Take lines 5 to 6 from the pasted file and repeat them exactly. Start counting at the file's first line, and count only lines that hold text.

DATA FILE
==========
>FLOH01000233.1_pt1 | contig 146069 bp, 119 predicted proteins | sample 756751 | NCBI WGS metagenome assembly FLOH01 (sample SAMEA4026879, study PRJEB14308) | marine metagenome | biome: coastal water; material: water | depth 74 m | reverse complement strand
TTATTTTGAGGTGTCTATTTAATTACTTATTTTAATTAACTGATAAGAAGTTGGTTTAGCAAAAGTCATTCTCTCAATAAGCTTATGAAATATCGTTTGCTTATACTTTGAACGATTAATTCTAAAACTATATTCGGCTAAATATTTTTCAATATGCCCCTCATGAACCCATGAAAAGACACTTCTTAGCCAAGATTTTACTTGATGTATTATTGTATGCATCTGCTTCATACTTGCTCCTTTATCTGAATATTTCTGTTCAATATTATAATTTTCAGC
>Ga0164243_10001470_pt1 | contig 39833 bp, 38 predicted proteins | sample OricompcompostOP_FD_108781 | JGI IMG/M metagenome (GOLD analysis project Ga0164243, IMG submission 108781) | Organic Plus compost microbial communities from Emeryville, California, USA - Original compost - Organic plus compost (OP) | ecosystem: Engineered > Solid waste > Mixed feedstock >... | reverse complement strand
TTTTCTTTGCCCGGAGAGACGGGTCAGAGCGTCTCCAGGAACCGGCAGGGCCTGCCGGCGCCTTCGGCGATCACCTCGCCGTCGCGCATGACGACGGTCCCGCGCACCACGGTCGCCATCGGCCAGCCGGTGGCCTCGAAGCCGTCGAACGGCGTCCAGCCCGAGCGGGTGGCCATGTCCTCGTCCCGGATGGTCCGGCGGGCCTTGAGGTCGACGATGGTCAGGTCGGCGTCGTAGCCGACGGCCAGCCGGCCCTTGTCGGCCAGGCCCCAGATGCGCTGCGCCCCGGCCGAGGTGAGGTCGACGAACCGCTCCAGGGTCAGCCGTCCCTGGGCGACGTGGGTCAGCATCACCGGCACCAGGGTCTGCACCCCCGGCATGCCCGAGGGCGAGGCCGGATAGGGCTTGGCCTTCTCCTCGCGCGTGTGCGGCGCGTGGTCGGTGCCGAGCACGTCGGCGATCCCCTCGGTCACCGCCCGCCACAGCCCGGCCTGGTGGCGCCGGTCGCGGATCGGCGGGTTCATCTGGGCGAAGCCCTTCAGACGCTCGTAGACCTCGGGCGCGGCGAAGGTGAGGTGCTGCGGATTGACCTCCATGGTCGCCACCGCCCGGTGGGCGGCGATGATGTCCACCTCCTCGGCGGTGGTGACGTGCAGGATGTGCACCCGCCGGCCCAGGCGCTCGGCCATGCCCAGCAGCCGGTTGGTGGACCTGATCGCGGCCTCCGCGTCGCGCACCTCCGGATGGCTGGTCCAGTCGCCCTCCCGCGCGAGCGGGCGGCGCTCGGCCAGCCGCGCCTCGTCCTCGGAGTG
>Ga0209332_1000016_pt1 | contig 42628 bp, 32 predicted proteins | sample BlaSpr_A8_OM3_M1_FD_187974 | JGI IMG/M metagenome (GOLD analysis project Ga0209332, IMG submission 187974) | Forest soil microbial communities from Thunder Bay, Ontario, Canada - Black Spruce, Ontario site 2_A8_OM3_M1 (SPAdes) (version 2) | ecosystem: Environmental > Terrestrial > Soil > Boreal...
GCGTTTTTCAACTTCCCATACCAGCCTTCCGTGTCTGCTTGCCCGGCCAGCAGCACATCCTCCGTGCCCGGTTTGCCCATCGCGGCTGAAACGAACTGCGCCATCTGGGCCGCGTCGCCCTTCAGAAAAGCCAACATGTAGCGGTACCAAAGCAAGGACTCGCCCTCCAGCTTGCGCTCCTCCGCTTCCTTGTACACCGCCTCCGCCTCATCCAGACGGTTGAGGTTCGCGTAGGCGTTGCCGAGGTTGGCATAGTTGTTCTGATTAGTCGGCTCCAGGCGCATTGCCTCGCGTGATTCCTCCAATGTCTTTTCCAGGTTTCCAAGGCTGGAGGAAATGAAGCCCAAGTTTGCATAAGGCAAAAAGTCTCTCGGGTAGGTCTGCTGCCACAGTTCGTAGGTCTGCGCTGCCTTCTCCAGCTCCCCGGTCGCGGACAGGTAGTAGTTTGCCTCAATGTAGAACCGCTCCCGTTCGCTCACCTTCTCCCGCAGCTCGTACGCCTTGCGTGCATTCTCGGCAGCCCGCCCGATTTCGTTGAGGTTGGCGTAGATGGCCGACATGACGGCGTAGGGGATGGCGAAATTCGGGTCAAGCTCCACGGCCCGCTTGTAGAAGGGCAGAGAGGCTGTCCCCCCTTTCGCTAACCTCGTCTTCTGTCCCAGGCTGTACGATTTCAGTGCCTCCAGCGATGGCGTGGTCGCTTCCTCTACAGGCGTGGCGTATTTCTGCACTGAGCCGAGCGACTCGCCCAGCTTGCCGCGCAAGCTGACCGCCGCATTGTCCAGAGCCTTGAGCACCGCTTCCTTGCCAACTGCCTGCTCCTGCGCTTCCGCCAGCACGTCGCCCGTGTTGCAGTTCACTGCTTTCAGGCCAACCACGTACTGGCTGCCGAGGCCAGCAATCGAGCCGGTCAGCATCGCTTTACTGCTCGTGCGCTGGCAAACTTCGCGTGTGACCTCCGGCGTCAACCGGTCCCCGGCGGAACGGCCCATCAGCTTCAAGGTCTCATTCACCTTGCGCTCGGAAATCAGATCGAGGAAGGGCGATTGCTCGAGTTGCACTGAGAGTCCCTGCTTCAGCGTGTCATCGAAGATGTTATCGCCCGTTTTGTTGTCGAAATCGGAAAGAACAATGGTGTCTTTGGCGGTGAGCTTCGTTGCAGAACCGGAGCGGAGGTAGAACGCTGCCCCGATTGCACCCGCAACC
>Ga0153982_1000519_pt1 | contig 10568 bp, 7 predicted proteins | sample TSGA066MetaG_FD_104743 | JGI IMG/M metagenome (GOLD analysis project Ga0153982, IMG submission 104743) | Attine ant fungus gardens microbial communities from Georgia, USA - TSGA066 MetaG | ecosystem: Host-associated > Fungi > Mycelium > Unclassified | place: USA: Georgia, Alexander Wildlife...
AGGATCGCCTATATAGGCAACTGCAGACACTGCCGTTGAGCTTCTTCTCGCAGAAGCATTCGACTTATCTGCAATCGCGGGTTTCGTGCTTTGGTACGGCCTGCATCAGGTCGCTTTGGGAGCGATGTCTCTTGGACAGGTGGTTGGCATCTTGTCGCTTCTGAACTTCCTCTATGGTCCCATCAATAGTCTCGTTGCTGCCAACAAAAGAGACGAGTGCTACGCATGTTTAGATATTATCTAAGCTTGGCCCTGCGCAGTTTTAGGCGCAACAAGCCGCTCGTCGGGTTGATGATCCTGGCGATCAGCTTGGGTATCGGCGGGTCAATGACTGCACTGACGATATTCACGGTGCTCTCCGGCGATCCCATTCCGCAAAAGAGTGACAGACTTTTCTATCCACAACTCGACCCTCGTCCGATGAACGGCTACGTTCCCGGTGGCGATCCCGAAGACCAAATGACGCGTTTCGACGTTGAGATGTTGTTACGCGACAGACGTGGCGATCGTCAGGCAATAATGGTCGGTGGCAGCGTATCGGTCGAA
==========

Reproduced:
>Ga0209332_1000016_pt1 | contig 42628 bp, 32 predicted proteins | sample BlaSpr_A8_OM3_M1_FD_187974 | JGI IMG/M metagenome (GOLD analysis project Ga0209332, IMG submission 187974) | Forest soil microbial communities from Thunder Bay, Ontario, Canada - Black Spruce, Ontario site 2_A8_OM3_M1 (SPAdes) (version 2) | ecosystem: Environmental > Terrestrial > Soil > Boreal...
GCGTTTTTCAACTTCCCATACCAGCCTTCCGTGTCTGCTTGCCCGGCCAGCAGCACATCCTCCGTGCCCGGTTTGCCCATCGCGGCTGAAACGAACTGCGCCATCTGGGCCGCGTCGCCCTTCAGAAAAGCCAACATGTAGCGGTACCAAAGCAAGGACTCGCCCTCCAGCTTGCGCTCCTCCGCTTCCTTGTACACCGCCTCCGCCTCATCCAGACGGTTGAGGTTCGCGTAGGCGTTGCCGAGGTTGGCATAGTTGTTCTGATTAGTCGGCTCCAGGCGCATTGCCTCGCGTGATTCCTCCAATGTCTTTTCCAGGTTTCCAAGGCTGGAGGAAATGAAGCCCAAGTTTGCATAAGGCAAAAAGTCTCTCGGGTAGGTCTGCTGCCACAGTTCGTAGGTCTGCGCTGCCTTCTCCAGCTCCCCGGTCGCGGACAGGTAGTAGTTTGCCTCAATGTAGAACCGCTCCCGTTCGCTCACCTTCTCCCGCAGCTCGTACGCCTTGCGTGCATTCTCGGCAGCCCGCCCGATTTCGTTGAGGTTGGCGTAGATGGCCGACATGACGGCGTAGGGGATGGCGAAATTCGGGTCAAGCTCCACGGCCCGCTTGTAGAAGGGCAGAGAGGCTGTCCCCCCTTTCGCTAACCTCGTCTTCTGTCCCAGGCTGTACGATTTCAGTGCCTCCAGCGATGGCGTGGTCGCTTCCTCTACAGGCGTGGCGTATTTCTGCACTGAGCCGAGCGACTCGCCCAGCTTGCCGCGCAAGCTGACCGCCGCATTGTCCAGAGCCTTGAGCACCGCTTCCTTGCCAACTGCCTGCTCCTGCGCTTCCGCCAGCACGTCGCCCGTGTTGCAGTTCACTGCTTTCAGGCCAACCACGTACTGGCTGCCGAGGCCAGCAATCGAGCCGGTCAGCATCGCTTTACTGCTCGTGCGCTGGCAAACTTCGCGTGTGACCTCCGGCGTCAACCGGTCCCCGGCGGAACGGCCCATCAGCTTCAAGGTCTCATTCACCTTGCGCTCGGAAATCAGATCGAGGAAGGGCGATTGCTCGAGTTGCACTGAGAGTCCCTGCTTCAGCGTGTCATCGAAGATGTTATCGCCCGTTTTGTTGTCGAAATCGGAAAGAACAATGGTGTCTTTGGCGGTGAGCTTCGTTGCAGAACCGGAGCGGAGGTAGAACGCTGCCCCGATTGCACCCGCAACC